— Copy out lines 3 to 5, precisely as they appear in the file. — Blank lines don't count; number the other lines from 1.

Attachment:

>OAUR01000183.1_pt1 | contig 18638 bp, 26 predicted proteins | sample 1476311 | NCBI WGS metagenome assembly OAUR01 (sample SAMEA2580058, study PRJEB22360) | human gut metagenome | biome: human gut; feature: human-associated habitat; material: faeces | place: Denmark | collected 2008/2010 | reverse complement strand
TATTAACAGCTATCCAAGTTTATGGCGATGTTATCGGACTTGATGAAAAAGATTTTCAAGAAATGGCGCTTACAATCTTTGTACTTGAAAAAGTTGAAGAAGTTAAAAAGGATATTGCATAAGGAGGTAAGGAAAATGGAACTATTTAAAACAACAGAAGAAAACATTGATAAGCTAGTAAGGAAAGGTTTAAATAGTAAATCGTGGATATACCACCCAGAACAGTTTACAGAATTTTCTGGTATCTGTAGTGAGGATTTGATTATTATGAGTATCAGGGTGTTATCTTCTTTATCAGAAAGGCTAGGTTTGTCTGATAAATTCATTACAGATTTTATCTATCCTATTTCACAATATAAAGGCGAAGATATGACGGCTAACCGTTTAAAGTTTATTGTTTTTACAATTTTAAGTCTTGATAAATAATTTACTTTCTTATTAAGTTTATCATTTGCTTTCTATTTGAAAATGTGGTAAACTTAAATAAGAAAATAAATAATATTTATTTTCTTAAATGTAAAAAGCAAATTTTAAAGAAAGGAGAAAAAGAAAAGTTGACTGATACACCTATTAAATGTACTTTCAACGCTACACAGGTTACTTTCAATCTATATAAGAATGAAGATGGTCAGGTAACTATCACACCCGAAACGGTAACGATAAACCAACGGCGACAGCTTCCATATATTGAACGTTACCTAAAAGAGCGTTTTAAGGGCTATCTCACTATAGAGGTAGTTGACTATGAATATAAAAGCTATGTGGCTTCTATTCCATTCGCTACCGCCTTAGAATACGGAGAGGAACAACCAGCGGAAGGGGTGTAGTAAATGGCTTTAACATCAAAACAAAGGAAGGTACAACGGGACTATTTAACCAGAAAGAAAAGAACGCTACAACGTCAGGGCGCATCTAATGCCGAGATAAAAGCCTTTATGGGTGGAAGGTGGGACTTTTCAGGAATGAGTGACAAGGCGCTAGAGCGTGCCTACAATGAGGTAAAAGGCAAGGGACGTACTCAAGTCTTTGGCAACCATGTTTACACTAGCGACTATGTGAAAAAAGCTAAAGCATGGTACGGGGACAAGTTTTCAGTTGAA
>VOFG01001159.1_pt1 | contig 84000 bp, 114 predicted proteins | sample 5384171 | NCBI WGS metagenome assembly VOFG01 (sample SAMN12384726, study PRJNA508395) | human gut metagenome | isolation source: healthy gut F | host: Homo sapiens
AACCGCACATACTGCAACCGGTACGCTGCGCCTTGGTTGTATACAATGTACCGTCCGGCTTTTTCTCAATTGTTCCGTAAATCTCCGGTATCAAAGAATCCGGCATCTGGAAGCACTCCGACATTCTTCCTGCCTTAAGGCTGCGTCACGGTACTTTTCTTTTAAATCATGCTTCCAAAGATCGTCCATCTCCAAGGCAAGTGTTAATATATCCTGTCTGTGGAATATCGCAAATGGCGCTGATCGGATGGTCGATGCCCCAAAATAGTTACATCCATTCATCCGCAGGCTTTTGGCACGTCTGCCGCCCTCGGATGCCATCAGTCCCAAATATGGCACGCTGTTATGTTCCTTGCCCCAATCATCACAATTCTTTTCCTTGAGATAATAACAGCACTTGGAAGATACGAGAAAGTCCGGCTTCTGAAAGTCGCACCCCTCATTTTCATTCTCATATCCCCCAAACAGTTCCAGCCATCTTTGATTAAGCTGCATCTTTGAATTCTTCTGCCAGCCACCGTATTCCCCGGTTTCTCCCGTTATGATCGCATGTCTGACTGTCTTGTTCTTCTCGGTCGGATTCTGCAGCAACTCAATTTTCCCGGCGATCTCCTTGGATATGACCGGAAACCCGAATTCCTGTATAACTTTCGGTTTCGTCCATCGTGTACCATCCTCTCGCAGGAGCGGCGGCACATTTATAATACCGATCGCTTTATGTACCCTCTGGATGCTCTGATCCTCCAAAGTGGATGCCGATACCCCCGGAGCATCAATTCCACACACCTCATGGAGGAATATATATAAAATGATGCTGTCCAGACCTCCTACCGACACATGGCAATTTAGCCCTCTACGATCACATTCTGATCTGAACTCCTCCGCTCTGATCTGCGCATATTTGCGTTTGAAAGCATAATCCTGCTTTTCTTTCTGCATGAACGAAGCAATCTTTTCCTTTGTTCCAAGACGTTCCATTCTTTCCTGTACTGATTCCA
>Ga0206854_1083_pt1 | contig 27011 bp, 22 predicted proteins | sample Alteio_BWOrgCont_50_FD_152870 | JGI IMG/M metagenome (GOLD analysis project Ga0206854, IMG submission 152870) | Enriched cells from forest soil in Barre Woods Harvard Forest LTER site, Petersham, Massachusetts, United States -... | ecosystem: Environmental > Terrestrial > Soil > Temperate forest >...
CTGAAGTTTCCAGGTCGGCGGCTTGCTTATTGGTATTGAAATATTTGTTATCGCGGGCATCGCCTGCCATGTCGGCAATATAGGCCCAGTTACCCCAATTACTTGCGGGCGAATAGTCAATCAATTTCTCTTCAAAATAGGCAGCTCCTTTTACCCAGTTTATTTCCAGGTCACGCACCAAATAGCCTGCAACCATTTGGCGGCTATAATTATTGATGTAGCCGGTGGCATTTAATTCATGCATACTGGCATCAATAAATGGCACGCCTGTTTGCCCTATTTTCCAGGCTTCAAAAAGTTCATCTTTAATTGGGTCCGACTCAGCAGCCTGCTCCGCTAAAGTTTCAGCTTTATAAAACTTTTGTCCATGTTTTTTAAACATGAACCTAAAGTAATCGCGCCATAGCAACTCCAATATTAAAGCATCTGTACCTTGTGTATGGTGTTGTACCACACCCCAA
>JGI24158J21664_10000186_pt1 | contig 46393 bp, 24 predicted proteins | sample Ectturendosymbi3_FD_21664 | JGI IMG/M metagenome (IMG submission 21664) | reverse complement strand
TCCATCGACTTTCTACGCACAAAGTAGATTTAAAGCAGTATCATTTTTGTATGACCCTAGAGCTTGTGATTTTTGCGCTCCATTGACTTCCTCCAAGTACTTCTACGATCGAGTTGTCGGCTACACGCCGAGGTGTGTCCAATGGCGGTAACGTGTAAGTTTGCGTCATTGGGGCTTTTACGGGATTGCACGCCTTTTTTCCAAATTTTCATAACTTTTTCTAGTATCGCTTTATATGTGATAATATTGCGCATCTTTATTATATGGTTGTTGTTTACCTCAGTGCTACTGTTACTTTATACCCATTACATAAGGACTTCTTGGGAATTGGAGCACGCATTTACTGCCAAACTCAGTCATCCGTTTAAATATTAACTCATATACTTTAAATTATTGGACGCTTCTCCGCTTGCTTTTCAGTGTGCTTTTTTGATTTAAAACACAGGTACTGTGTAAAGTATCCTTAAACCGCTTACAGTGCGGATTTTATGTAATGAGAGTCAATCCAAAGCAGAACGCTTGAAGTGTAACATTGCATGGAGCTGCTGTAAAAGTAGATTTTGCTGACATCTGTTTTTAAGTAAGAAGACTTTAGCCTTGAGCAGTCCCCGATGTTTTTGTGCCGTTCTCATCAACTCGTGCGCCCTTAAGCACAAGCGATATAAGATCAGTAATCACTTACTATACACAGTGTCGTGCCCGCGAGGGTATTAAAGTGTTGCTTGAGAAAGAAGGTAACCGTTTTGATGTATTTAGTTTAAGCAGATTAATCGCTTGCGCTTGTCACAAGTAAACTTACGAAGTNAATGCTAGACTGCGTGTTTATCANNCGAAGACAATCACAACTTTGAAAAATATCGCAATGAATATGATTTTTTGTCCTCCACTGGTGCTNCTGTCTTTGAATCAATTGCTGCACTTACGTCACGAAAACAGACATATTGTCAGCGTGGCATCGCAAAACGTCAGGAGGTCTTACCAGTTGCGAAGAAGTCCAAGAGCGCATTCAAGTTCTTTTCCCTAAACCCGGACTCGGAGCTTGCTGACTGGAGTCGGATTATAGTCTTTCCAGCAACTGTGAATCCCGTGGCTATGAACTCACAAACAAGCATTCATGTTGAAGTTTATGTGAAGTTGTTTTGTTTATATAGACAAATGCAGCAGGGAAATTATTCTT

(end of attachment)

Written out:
>VOFG01001159.1_pt1 | contig 84000 bp, 114 predicted proteins | sample 5384171 | NCBI WGS metagenome assembly VOFG01 (sample SAMN12384726, study PRJNA508395) | human gut metagenome | isolation source: healthy gut F | host: Homo sapiens
AACCGCACATACTGCAACCGGTACGCTGCGCCTTGGTTGTATACAATGTACCGTCCGGCTTTTTCTCAATTGTTCCGTAAATCTCCGGTATCAAAGAATCCGGCATCTGGAAGCACTCCGACATTCTTCCTGCCTTAAGGCTGCGTCACGGTACTTTTCTTTTAAATCATGCTTCCAAAGATCGTCCATCTCCAAGGCAAGTGTTAATATATCCTGTCTGTGGAATATCGCAAATGGCGCTGATCGGATGGTCGATGCCCCAAAATAGTTACATCCATTCATCCGCAGGCTTTTGGCACGTCTGCCGCCCTCGGATGCCATCAGTCCCAAATATGGCACGCTGTTATGTTCCTTGCCCCAATCATCACAATTCTTTTCCTTGAGATAATAACAGCACTTGGAAGATACGAGAAAGTCCGGCTTCTGAAAGTCGCACCCCTCATTTTCATTCTCATATCCCCCAAACAGTTCCAGCCATCTTTGATTAAGCTGCATCTTTGAATTCTTCTGCCAGCCACCGTATTCCCCGGTTTCTCCCGTTATGATCGCATGTCTGACTGTCTTGTTCTTCTCGGTCGGATTCTGCAGCAACTCAATTTTCCCGGCGATCTCCTTGGATATGACCGGAAACCCGAATTCCTGTATAACTTTCGGTTTCGTCCATCGTGTACCATCCTCTCGCAGGAGCGGCGGCACATTTATAATACCGATCGCTTTATGTACCCTCTGGATGCTCTGATCCTCCAAAGTGGATGCCGATACCCCCGGAGCATCAATTCCACACACCTCATGGAGGAATATATATAAAATGATGCTGTCCAGACCTCCTACCGACACATGGCAATTTAGCCCTCTACGATCACATTCTGATCTGAACTCCTCCGCTCTGATCTGCGCATATTTGCGTTTGAAAGCATAATCCTGCTTTTCTTTCTGCATGAACGAAGCAATCTTTTCCTTTGTTCCAAGACGTTCCATTCTTTCCTGTACTGATTCCA
>Ga0206854_1083_pt1 | contig 27011 bp, 22 predicted proteins | sample Alteio_BWOrgCont_50_FD_152870 | JGI IMG/M metagenome (GOLD analysis project Ga0206854, IMG submission 152870) | Enriched cells from forest soil in Barre Woods Harvard Forest LTER site, Petersham, Massachusetts, United States -... | ecosystem: Environmental > Terrestrial > Soil > Temperate forest >...